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Transforming Behavior with Simple Shifts: The ACERS Framework for Classroom Transitions

Administrators • 5 min read • Sep 15, 2023 3:54:20 PM • Written by: Sarah Sandelius

Are you looking for a way to improve classroom management, reduce disruptive behavior, and enhance student engagement, especially for diverse learners? We've got a solution for you! In this blog, we'll explore how a small shift in your teaching approach can lead to significant improvements in your classroom. 

Last month, we shared two case studies highlighting our work with DC school partners to improve outcomes for students with disabilities. Through our collaboration, we discovered that with a focus on classroom transitions, teachers can reduce classroom incidents and increase student engagement simultaneously. We developed the ACERS Framework to simplify the approach. Below we delve into the ACERS framework to share how this approach can benefit your students and why it's crucial to start implementing it early in the school year.

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Why Focus on Transitions?

Classroom transitions occur multiple times a day and can pose challenges, especially for diverse learners who may struggle with executive functioning, focus, and verbal processing. However, with the right support, teachers can make minor adjustments that greatly improve student readiness for learning. By prioritizing transition moments, you can proactively address classroom management issues and prevent disruptive behaviors down the line.Teacher reading her pupils a story at the elementary school

The ACERS Framework: A Path to Success

Successful transitions are built on five core elements encapsulated in the ACERS framework. Using this mnemonic device, teachers can develop muscle memory for these practices, making them second nature over time. Let's break down each component:


Give students advance notice before a transition occurs. Whether through a bell, a song, or a verbal warning, providing a consistent signal helps students mentally prepare for the upcoming change. This is especially beneficial when moving from preferred activities to less-preferred ones.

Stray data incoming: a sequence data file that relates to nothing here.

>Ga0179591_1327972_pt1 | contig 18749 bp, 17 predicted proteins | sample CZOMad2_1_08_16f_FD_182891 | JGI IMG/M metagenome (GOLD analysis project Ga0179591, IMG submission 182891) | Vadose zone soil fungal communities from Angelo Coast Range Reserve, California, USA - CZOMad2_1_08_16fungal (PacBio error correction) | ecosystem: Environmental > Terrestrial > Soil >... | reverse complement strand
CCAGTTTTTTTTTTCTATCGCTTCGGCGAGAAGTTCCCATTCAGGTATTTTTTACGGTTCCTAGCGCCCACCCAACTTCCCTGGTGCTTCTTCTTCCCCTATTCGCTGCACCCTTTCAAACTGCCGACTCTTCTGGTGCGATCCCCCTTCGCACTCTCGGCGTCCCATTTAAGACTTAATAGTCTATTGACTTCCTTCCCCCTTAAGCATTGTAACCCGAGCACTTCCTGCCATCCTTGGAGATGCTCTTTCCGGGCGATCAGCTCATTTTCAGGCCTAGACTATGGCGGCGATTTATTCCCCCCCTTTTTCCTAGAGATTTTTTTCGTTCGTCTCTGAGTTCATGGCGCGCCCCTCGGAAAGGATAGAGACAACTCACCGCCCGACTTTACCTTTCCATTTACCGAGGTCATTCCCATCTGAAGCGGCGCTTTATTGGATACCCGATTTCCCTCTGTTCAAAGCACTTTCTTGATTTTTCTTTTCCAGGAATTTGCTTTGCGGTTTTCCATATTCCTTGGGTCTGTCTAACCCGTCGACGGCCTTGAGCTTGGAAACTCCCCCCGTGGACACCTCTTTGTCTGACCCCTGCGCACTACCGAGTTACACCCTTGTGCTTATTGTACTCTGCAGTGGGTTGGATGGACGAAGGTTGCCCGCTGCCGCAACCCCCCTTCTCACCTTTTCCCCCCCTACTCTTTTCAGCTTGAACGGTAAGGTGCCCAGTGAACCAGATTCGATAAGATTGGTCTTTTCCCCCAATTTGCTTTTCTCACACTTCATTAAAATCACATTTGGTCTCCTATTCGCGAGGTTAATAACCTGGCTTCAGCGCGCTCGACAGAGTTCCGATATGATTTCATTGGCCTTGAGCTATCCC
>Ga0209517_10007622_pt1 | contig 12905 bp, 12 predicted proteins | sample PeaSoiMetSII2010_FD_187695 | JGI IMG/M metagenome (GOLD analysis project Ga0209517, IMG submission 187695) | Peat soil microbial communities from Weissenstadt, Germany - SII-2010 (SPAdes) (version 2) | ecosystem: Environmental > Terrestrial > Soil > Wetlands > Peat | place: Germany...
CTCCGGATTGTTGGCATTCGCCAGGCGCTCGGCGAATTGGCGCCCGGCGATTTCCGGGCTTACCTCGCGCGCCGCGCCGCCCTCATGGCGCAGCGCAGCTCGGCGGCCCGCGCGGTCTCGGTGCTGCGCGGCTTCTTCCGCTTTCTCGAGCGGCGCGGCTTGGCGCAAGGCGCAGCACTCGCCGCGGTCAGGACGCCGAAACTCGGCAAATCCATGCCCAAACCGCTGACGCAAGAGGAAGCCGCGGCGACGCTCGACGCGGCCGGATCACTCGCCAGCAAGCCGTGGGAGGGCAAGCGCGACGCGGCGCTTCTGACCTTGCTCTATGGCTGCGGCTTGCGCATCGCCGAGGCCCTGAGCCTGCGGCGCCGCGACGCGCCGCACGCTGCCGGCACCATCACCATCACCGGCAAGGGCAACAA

When it's time to transition, ensure that all students are focused on you. Establish consistency in this process—use methods like chimes, call and response, or hand signals to show that students should stop their current activities and pay attention to the teacher. Teach these methods at the beginning of the year and revisit them if necessary to maintain engagement.


Clarify expectations for the transition using the "4 Ts" approach: Task, Time, Team, and Talking. Describe the upcoming task, what's expected of each student, and provide examples. Specify the time allocated and how students will know when it's running out. Define team dynamics and set guidelines for appropriate volume levels. Use various modalities such as visuals, written instructions, and verbal explanations to accommodate diverse learners.


During transitions, educators simultaneously release students and provide positive reinforcement or redirection as needed. This can be done verbally for the entire class, through proximity cues, or other communication methods. However, be cautious about singling out students, as it may affect their peers differently. Balancing reinforcement and redirection can be challenging but is essential for maintaining a positive learning environment.


Ensure a clear beginning and end to the transition to streamline readiness. Avoid situations where students linger or engage in off-task behaviors due to confusion. Consistency and clarity are key in signaling the start and stop of each task.

Portrait of pretty teacher sitting on chair and talking in a classroomImplementing the ACERS Framework

Now that you're familiar with the ACERS framework share it with your teachers or incorporate it into staff development sessions to initiate discussions about its potential impact on diverse learners. While it may seem like a minor adjustment, increasing students' time on task can have a substantial influence on learning outcomes for all students.

Small shifts in classroom management practices can yield significant improvements in student behavior and engagement, which benefits diverse learners and all students. Prioritize these transition moments to start the school year off strong, and watch as your classroom transforms into a more productive and harmonious space for everyone.  

Acers Transition Framework from the Ability Challenge

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Sarah Sandelius